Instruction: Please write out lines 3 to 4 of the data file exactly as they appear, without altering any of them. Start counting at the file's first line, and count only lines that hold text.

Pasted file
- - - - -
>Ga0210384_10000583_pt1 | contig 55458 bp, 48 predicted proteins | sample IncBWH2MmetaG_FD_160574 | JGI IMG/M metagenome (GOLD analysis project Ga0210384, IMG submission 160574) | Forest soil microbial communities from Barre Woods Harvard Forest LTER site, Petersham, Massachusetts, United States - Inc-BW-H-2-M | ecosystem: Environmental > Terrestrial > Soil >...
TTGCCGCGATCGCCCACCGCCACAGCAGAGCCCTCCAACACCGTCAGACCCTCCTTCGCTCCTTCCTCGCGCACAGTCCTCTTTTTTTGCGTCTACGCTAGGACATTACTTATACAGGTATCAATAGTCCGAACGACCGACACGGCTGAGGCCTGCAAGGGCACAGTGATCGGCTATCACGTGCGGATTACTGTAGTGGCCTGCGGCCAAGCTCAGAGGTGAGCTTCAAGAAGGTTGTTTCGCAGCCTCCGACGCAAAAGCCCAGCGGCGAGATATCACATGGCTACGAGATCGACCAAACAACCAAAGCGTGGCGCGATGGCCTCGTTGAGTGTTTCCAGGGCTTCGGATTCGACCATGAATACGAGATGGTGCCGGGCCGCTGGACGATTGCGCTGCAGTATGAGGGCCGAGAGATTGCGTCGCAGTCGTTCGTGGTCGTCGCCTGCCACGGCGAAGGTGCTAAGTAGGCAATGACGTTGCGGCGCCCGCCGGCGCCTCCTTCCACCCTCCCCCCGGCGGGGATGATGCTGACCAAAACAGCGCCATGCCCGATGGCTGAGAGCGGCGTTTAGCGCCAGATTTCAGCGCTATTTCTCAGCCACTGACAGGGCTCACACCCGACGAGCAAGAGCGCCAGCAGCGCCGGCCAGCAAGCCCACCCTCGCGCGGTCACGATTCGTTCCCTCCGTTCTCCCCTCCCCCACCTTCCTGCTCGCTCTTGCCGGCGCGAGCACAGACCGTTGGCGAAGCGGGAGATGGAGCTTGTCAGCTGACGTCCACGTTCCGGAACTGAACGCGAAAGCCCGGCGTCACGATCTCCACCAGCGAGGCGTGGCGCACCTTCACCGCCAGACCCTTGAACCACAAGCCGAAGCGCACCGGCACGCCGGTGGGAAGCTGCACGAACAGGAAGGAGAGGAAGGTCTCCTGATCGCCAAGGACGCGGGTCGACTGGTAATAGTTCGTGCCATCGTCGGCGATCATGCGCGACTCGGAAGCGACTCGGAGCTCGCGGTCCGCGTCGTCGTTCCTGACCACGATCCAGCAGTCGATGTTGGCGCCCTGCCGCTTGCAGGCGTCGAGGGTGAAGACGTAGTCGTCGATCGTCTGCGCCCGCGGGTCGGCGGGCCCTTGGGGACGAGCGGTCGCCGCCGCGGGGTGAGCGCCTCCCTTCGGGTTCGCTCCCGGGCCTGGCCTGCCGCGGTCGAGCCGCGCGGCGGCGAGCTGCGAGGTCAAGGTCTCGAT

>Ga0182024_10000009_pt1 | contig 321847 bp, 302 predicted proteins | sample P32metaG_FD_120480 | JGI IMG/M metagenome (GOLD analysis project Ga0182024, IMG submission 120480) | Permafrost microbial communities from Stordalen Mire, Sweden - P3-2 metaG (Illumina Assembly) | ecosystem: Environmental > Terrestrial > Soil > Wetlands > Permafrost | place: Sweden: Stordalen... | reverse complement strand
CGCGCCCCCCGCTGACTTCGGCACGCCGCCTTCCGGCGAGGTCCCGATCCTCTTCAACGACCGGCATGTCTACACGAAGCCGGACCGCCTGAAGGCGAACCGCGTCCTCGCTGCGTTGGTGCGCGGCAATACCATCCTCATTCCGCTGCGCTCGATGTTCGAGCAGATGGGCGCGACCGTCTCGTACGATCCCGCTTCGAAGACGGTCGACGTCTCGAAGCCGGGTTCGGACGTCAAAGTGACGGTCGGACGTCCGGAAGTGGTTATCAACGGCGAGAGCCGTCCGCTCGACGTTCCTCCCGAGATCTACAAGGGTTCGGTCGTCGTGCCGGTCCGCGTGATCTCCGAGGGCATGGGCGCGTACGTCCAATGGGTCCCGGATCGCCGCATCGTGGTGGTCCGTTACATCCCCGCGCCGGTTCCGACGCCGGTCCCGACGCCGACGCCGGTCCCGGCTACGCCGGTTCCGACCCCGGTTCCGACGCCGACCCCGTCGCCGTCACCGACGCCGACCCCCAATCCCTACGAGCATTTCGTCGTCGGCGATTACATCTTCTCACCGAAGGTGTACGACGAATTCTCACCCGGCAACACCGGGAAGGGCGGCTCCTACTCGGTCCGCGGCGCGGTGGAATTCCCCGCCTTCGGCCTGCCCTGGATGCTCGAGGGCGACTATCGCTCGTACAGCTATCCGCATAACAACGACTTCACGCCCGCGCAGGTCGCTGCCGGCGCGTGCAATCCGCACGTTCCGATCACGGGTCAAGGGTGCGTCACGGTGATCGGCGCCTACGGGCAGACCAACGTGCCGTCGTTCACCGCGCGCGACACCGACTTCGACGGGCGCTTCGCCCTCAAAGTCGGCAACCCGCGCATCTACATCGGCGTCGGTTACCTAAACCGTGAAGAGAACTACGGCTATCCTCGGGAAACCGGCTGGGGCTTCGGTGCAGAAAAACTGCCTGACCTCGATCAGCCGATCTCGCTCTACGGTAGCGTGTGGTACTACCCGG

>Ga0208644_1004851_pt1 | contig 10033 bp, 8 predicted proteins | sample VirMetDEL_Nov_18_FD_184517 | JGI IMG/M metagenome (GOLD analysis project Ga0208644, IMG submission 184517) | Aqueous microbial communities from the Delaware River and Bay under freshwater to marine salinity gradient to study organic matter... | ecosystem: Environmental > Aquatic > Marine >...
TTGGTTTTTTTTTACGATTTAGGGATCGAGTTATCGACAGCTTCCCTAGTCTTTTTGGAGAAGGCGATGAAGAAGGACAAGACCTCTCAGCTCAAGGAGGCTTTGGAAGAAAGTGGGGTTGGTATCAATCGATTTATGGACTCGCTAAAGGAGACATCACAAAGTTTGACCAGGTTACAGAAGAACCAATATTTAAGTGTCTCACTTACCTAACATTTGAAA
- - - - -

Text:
>Ga0182024_10000009_pt1 | contig 321847 bp, 302 predicted proteins | sample P32metaG_FD_120480 | JGI IMG/M metagenome (GOLD analysis project Ga0182024, IMG submission 120480) | Permafrost microbial communities from Stordalen Mire, Sweden - P3-2 metaG (Illumina Assembly) | ecosystem: Environmental > Terrestrial > Soil > Wetlands > Permafrost | place: Sweden: Stordalen... | reverse complement strand
CGCGCCCCCCGCTGACTTCGGCACGCCGCCTTCCGGCGAGGTCCCGATCCTCTTCAACGACCGGCATGTCTACACGAAGCCGGACCGCCTGAAGGCGAACCGCGTCCTCGCTGCGTTGGTGCGCGGCAATACCATCCTCATTCCGCTGCGCTCGATGTTCGAGCAGATGGGCGCGACCGTCTCGTACGATCCCGCTTCGAAGACGGTCGACGTCTCGAAGCCGGGTTCGGACGTCAAAGTGACGGTCGGACGTCCGGAAGTGGTTATCAACGGCGAGAGCCGTCCGCTCGACGTTCCTCCCGAGATCTACAAGGGTTCGGTCGTCGTGCCGGTCCGCGTGATCTCCGAGGGCATGGGCGCGTACGTCCAATGGGTCCCGGATCGCCGCATCGTGGTGGTCCGTTACATCCCCGCGCCGGTTCCGACGCCGGTCCCGACGCCGACGCCGGTCCCGGCTACGCCGGTTCCGACCCCGGTTCCGACGCCGACCCCGTCGCCGTCACCGACGCCGACCCCCAATCCCTACGAGCATTTCGTCGTCGGCGATTACATCTTCTCACCGAAGGTGTACGACGAATTCTCACCCGGCAACACCGGGAAGGGCGGCTCCTACTCGGTCCGCGGCGCGGTGGAATTCCCCGCCTTCGGCCTGCCCTGGATGCTCGAGGGCGACTATCGCTCGTACAGCTATCCGCATAACAACGACTTCACGCCCGCGCAGGTCGCTGCCGGCGCGTGCAATCCGCACGTTCCGATCACGGGTCAAGGGTGCGTCACGGTGATCGGCGCCTACGGGCAGACCAACGTGCCGTCGTTCACCGCGCGCGACACCGACTTCGACGGGCGCTTCGCCCTCAAAGTCGGCAACCCGCGCATCTACATCGGCGTCGGTTACCTAAACCGTGAAGAGAACTACGGCTATCCTCGGGAAACCGGCTGGGGCTTCGGTGCAGAAAAACTGCCTGACCTCGATCAGCCGATCTCGCTCTACGGTAGCGTGTGGTACTACCCGG